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Dr Henry Harvey Littlejohn

Professor Henry Harvey Littlejohn, Chair of Forensic Medicine, the University of Edinburgh 1906 - 1927

Dr Henry Harvey Littlejohn

 

Henry Harvey Littlejohn was listed in the 1903 Medical Register for the United Kingdom living at 1 Atholl Crescent in Edinburgh. It records that he graduated from Edinburgh University in 1886 as a Bachelor of Medicine (M.B.), Master of Surgery (Mast. Surg). He subsequently qualified as a Bachelor of Science (Public Health) (B.Sc. Public Health), also at the University of Edinburgh.[i]

 

He was born on 7 October, 1861 at 40 York Place in Edinburgh and was the son of Dr Henry Duncan Littlejohn. His mother was Isabella Jane Harvey or Littlejohn. His parents were married in London on 6 August, 1857.[ii] He was born the year before his father’s appointment as Medical officer of Health and Surgeon of Police for the City of Edinburgh.

 

Harvey Littlejohn was educated at Edinburgh Academy from 1873 to 1877 and then Edinburgh University from where he graduated with the degrees of Master of Arts, Bachelor of Medicine and Bachelor of Science.[iii] He was a Fellow of the Royal College of Surgeons, Edinburgh, the Royal Society of Edinburgh and a former senior President of the Royal Medical College.[iv] After completing his M.B. degree, he spent some time as Resident Physician in the Maternity Hospital before continuing his education in Vienna, Paris and Berlin.[v]

 

From 1888 to 1891, he assisted his father in the teaching and practice of medical jurisprudence in Edinburgh.

 

In 1891, he was appointed the Medical Officer of Health for the City of Sheffield, a post he held until 1897.[vi]

 

In 1897, he accepted the appointment as Lecturer in Medical Jurisprudence at the Surgeons Hall, Edinburgh. At the same time, he held the positions of Lecturer in Forensic Medicine at the School of Medicine at the Royal College of Edinburgh and Lecturer on the same subject at the Edinburgh School of Medicine for Women.[vii]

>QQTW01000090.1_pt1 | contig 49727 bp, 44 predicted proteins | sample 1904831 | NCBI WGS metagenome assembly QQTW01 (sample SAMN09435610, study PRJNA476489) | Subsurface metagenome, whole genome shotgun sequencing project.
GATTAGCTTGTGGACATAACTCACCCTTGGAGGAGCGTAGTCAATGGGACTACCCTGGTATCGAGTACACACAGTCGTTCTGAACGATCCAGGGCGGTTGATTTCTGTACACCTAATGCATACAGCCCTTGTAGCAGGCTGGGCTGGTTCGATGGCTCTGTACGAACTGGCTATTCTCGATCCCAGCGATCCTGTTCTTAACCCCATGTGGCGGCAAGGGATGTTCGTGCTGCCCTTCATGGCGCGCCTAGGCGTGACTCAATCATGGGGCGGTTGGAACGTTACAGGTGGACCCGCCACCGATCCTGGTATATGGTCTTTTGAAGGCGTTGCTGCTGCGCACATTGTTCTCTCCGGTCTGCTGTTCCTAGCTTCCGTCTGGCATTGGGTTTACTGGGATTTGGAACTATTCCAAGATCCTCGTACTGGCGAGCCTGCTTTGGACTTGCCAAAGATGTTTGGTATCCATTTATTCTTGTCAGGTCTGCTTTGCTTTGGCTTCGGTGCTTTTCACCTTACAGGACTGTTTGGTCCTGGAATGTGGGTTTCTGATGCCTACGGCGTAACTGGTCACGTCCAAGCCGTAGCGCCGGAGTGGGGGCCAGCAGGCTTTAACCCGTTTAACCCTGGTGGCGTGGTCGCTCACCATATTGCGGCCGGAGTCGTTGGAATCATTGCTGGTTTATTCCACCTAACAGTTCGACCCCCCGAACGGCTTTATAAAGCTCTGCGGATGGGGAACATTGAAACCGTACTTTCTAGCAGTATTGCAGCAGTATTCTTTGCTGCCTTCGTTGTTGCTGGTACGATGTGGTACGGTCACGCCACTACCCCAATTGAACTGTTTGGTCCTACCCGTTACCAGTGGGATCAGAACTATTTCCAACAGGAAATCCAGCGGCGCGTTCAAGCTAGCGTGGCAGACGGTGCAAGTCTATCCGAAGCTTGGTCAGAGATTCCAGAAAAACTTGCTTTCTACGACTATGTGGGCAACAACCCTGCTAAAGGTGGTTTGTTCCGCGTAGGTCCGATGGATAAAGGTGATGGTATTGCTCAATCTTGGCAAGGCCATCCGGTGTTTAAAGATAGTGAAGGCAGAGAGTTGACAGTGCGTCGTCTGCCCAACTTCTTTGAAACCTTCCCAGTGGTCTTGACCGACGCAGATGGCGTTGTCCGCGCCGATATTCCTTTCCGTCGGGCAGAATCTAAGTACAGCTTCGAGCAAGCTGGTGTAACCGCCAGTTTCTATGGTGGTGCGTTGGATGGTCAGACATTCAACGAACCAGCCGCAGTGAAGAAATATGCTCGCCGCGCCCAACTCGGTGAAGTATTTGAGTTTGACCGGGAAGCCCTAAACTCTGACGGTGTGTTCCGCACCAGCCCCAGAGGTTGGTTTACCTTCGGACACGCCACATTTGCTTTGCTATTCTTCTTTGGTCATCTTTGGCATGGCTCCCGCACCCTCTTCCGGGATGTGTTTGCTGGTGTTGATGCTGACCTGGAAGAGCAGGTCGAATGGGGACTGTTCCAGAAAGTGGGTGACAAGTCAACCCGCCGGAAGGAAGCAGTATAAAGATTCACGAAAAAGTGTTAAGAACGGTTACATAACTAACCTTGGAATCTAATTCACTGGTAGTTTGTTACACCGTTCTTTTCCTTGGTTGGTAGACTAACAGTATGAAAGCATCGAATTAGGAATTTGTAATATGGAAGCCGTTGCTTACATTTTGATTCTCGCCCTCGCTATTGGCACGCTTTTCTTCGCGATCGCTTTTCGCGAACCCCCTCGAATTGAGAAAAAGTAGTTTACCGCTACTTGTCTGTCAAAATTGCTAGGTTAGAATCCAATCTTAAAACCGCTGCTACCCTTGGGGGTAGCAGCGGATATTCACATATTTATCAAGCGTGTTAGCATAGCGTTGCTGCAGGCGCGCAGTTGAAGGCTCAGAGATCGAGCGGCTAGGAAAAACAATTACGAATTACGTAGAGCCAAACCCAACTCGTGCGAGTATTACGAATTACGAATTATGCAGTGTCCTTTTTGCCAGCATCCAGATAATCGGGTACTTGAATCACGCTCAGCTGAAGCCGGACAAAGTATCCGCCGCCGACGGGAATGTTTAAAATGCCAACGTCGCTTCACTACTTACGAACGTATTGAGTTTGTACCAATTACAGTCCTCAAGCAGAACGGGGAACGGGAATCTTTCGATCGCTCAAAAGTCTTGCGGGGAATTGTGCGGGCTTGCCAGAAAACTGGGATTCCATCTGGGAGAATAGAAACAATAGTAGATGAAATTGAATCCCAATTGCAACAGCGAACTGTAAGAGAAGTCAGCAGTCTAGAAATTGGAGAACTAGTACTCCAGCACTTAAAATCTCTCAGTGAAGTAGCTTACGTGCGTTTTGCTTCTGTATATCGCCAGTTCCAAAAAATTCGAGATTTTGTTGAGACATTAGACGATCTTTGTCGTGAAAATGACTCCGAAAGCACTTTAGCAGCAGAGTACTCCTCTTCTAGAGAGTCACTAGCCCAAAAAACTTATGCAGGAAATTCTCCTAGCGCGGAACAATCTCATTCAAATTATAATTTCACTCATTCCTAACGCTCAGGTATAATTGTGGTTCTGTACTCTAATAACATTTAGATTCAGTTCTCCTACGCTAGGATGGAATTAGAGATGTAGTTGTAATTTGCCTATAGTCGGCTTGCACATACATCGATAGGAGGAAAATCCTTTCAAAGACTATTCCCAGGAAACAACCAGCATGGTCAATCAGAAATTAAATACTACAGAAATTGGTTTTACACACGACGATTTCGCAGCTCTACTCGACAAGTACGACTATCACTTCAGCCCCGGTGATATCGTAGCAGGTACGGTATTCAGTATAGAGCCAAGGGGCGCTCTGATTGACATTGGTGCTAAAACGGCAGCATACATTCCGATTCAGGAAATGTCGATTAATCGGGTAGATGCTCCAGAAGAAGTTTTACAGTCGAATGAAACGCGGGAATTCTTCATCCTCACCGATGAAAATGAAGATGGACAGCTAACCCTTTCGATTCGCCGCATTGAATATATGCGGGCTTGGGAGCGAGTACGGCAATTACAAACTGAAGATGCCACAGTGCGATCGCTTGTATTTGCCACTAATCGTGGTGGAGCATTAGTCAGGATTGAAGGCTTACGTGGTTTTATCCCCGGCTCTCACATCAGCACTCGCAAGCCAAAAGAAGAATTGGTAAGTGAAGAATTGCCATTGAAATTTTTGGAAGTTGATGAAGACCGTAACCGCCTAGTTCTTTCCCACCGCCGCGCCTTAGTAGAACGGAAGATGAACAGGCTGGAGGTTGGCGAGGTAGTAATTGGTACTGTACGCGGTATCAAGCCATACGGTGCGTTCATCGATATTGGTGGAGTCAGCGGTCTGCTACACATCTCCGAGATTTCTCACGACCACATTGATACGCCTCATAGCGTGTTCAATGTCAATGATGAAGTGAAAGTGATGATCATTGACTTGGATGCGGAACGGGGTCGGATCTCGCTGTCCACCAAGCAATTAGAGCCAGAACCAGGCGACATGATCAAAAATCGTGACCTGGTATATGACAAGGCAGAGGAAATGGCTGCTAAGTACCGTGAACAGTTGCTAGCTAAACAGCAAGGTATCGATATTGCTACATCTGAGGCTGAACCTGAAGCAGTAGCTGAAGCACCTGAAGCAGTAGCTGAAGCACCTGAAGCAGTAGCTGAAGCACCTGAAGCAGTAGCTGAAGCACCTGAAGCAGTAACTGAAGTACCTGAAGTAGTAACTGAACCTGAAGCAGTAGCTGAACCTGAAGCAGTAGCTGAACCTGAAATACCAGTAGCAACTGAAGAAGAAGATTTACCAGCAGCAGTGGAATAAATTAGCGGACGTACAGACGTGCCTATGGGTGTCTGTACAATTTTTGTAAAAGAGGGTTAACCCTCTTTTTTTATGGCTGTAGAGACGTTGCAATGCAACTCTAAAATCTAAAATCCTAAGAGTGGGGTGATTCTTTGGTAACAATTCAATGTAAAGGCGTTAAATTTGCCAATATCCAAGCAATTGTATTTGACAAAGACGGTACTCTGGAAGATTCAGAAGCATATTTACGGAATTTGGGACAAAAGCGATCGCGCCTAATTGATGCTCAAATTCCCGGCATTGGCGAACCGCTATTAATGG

There are numerous newspaper reports of his performing post-mortems on the behalf of police forces throughout Edinburgh and the Lothians and it is clear he was acting as a Police Surgeon for Edinburgh City Police during this period.[viii]

 

Like his father, he was a Surgeon of Police for Edinburgh City Police when he was presented with the King Edward VII Police (Scotland) Medal, 1903 for his services during the Royal Visit to Scotland that year. The medal was presented to him at a ceremony in Royal Exchange Square, Edinburgh in March, 1904.[ix]

 

In 1906, Henry Harvey Littlejohn succeeded his father in the Chair of Forensic Medicine at the University of Edinburgh. At the same time, he was appointed Chief Police Surgeon of Edinburgh City Police.[x]

 

Harvey Littlejohn was for some time, the Dean of the Faculty of Medicine at Edinburgh University. He was also a Fellow of the Royal Institute for Public Health and a member of the following scientific societies: the Sanitary Institute, the Epidemiological Society, the Medico-Legal Society, the Society of Medical Officers of Health and the Society for the Study of Inebriety.[xi]  

 

He was President of the Section for Forensic Medicine at the International Medical Congress in 1913.

 

During the First World War, he held the rank of Major in the Royal Army Medical Corps (Territorial) commanding the medical unit of the Officers Training Corps.[xii]

 

He published numerous papers and publications on forensic medicine and public health.[xiii]

 

Professor of Forensic Medicine, Dr Henry Harvey Littlejohn, (65), died on 15 August, 1927 at 19 Great King Street in Edinburgh. He was single and his sister, Jessie Harvey Littlejohn or Perry, registered his death.

 

Like his father, this account of Henry Harvey Littlejohn’s life fails to do justice to the breadth of events he was part of and I strongly urge readers to consult the British Newspaper Archives for more information.[xiv]

 

[ii] Statutory Registers of Births, Scotland, District of St Andrew, Burgh of Edinburgh, 1861, (685/2 817, Page 273).

[ix] The Police Review and Parade Gossip, 4 March, 1904, page 118.

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